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Neo Rauch at David Zwirner
Neo Rauch, a 40-year-old painter from Leipzig, is already a well-known figure in the European art scene. While in the past few years his work was seen in several New York group shows, this impressive exhibition of seven large canvases and two works on paper at Zwirner marks his long overdue U.S. solo debut. Rauch has a crisp, clear drawing style, flashy brushwork and a subdued palate which he uses to create haunting images featuring schematic figures ensconced in an improbable universe.
These settings are at once familiar and strange. The painting Takt (Time) centers on what appears to be a piano lesson in progress. A man sits at a blue piano while behind him a standing woman marks the beats with a long stick. An eerie light illuminates the scene, which includes incongruous elements such as a stylized leafless tree in the distance and a colorful hot-air balloon hovering in the pitch black sky.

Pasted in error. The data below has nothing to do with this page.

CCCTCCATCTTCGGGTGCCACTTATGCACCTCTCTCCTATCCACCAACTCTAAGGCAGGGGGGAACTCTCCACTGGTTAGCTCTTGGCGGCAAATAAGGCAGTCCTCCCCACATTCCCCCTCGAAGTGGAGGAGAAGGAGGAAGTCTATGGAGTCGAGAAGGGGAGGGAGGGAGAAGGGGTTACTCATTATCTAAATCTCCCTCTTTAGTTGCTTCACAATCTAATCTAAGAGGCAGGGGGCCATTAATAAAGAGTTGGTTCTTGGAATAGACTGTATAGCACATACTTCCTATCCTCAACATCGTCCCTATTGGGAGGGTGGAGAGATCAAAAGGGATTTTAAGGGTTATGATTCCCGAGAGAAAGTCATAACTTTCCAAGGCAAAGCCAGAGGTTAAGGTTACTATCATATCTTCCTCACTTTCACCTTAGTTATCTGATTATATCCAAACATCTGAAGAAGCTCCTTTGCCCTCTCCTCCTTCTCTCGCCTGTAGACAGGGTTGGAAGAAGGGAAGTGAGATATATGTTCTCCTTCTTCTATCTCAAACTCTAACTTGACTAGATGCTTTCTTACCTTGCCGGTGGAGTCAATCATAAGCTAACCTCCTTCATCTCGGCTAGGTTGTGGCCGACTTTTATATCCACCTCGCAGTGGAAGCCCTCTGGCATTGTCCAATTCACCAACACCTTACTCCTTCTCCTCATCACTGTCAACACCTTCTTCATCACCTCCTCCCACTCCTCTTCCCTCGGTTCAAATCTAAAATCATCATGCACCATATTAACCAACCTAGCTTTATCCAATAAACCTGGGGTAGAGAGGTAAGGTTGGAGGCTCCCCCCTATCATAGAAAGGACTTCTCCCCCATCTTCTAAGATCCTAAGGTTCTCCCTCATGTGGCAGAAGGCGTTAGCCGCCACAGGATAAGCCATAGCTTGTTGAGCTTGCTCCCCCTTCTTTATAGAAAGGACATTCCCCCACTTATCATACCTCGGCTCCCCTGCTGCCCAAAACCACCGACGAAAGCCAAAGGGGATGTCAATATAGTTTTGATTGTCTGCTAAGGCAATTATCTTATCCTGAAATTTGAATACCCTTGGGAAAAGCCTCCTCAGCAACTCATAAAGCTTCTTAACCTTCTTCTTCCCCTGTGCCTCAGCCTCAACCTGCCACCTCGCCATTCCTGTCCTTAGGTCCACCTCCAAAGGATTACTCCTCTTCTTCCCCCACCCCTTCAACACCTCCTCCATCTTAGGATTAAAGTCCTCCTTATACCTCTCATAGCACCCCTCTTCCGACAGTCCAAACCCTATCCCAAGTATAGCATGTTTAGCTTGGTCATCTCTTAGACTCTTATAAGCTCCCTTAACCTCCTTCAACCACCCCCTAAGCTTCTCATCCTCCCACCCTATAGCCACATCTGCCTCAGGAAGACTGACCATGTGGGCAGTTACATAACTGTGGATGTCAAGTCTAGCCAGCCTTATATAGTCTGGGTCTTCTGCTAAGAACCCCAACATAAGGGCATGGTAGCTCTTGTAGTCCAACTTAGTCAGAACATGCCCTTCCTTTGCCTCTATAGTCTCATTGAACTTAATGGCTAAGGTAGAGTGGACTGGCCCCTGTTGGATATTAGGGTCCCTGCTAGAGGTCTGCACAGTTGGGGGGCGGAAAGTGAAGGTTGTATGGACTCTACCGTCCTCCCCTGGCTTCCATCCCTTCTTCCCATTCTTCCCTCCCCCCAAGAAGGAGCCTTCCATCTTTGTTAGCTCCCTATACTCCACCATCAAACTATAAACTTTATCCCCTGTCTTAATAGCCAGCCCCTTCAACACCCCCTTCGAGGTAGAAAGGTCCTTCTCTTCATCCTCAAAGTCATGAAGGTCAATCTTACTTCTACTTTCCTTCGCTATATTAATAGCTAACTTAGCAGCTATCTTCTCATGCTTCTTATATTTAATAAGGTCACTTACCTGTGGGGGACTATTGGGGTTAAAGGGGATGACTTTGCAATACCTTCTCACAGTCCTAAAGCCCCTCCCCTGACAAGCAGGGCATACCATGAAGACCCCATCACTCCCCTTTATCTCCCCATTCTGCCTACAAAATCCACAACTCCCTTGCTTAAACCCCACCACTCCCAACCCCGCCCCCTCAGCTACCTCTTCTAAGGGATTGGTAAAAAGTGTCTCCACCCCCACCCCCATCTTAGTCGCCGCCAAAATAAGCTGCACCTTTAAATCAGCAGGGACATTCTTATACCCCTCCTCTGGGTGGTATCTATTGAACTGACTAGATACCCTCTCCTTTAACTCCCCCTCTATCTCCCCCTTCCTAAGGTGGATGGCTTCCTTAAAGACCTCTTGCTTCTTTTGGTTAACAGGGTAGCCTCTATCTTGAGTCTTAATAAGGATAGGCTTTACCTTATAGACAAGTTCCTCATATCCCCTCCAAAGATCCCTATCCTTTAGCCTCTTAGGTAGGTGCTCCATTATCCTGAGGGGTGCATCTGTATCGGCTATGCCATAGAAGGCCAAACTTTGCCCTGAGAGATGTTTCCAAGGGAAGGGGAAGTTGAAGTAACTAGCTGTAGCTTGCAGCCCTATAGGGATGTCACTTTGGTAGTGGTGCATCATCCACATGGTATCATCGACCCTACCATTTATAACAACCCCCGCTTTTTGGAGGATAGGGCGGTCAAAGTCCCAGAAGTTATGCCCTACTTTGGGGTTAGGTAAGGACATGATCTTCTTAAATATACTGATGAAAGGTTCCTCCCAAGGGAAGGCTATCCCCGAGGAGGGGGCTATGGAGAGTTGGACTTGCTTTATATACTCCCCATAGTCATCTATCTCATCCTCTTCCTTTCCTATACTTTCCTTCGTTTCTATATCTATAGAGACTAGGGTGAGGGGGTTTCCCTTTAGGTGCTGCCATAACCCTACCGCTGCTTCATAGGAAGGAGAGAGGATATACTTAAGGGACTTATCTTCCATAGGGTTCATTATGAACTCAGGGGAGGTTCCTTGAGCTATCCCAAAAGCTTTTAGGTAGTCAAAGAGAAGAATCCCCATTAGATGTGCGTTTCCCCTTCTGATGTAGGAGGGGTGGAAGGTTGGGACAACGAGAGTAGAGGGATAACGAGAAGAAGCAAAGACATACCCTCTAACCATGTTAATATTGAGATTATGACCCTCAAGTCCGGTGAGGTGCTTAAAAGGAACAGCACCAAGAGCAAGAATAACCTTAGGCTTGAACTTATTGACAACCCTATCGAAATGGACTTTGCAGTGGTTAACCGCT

The compositions seem to be cobbled together from fragments of Soviet textbook illustrations or propaganda posters from the 1950s and '60s, like the kind the artist might have seen in his youth. Most of the images appear to be satirical commentaries on consumerism and misguided aspirations. In Gut Gut, (Good Good) for example, a large male figure bears what looks like a shoulder bag for a lap-top computer and holds a street repairman's riveter. In this piece, as in all of the others on view, Rauch makes a rather ominous statement regarding the future of technology and social development.
"Neo Rauch," Feb. 19-Mar. 18, 2000, at David Zwirner, 43 Greene Street, New York, N.Y. 10013.